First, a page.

Characterization of human lysosomal neuraminidase defines the molecular basis of the metabolic storage disorder sialidosis

Erik Bonten, Aarnoud Van Der Spoel, Maarten Fornerod, Gerard Grosveld, Alessandra D'Azzo*

*Corresponding author for this work

Research output: Contribution to journalArticleAcademicpeer-review

268 Citations (Scopus)

Abstract

Neuraminidases (sialidases) have an essential role in the removal of terminal sialic acid residues from sialoglycoconjugates and are distributed widely in nature. The human lysosomal enzyme occurs in complex with β- galactosidase and protective protein/cathepsin A (PPCA), and is deficient in two genetic disorders: sialidosis, caused by a structural defect in the neuraminidase gene, and galactosialidosis, in which the loss of neuraminidase activity is secondary to a deficiency of PPCA. We identified a full-length cDNA clone in the dbEST data base, of which the predicted amino acid sequence has extensive homology to other mammalian and bacterial neuraminidases, including the F(Y)RIP domain and 'Asp-boxes.' In situ hybridization localized the human neuraminidase gene to chromosome band 6p21, a region known to contain the HLA locus. Transient expression of the cDNA in deficient human fibroblasts showed that the enzyme is compartmentalized in lysosomes and restored neuraminidase activity in a PPCA-dependent manner. The authenticity of the cDNA was verified by the identification of three independent mutations in the open reading frame of the mRNA from clinically distinct sialidosis patients. Coexpression of the mutant cDNAs with PPCA failed to generate neuraminidase activity, confirming the inactivating effect of the mutations. These results establish the molecular basis of sialidosis in these patients, and clearly identify the cDNA-encoded protein as lysosomal neuraminidase.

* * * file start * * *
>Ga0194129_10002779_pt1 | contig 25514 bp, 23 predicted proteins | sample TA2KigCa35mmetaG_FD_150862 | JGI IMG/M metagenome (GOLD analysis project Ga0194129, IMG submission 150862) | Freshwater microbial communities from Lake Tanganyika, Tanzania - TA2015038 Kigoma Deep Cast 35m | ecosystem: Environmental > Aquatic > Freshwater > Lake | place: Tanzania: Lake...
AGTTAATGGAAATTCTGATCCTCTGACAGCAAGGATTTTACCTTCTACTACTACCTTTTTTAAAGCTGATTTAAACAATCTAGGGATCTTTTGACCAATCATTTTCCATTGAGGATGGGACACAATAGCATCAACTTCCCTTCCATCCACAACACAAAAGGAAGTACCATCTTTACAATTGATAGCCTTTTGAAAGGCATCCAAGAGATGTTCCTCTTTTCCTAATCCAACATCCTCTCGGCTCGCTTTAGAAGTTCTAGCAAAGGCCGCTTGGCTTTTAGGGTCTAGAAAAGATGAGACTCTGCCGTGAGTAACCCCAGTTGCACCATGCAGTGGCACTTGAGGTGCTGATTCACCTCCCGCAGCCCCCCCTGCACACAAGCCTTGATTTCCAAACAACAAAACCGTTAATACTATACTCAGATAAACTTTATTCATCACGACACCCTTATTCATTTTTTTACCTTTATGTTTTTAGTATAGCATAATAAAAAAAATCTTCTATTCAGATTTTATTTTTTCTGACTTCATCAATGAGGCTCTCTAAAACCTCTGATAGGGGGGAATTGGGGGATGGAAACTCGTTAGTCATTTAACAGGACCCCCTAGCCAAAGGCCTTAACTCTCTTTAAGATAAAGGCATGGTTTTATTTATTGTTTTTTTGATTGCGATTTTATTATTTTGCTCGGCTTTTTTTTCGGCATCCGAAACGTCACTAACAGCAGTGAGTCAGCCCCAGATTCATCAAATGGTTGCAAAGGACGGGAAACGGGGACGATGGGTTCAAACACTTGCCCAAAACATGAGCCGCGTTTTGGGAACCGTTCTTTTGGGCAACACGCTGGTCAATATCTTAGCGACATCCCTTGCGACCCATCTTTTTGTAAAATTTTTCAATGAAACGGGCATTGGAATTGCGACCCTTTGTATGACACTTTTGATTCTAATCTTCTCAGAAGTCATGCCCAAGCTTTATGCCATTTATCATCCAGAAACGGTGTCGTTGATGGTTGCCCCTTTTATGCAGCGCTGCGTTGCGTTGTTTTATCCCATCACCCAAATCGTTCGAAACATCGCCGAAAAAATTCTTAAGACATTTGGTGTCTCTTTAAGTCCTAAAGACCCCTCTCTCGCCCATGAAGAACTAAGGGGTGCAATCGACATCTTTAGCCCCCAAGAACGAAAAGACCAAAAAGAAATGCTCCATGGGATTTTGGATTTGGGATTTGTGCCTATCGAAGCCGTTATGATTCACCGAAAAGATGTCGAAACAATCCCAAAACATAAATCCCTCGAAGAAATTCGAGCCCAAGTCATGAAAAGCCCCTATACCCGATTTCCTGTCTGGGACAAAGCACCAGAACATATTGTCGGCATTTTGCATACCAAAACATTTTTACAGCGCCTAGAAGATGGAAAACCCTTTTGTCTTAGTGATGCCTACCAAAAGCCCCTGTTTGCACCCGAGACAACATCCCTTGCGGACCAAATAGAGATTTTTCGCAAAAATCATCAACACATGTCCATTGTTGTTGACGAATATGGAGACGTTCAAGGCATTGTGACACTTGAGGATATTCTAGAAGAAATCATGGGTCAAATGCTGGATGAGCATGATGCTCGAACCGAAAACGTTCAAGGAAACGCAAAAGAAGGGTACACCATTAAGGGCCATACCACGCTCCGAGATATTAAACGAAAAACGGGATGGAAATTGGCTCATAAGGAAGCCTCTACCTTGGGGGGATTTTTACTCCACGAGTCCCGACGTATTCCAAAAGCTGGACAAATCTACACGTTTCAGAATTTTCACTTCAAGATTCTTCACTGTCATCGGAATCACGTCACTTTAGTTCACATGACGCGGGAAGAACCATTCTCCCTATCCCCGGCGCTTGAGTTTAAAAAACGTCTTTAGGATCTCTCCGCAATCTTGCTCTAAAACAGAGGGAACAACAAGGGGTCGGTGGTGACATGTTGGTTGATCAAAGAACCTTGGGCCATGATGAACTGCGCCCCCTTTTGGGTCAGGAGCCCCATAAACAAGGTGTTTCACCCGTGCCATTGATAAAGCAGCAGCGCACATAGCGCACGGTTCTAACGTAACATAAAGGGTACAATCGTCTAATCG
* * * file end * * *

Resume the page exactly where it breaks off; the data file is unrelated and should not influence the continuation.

Original languageEnglish
Pages (from-to)3156-3169
Number of pages14
JournalGenes and Development
Volume10
Issue number24
DOIs
Publication statusPublished - 15 Dec 1996
Externally publishedYes

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Copyright © Cold Spring Harbor Laboratory Press

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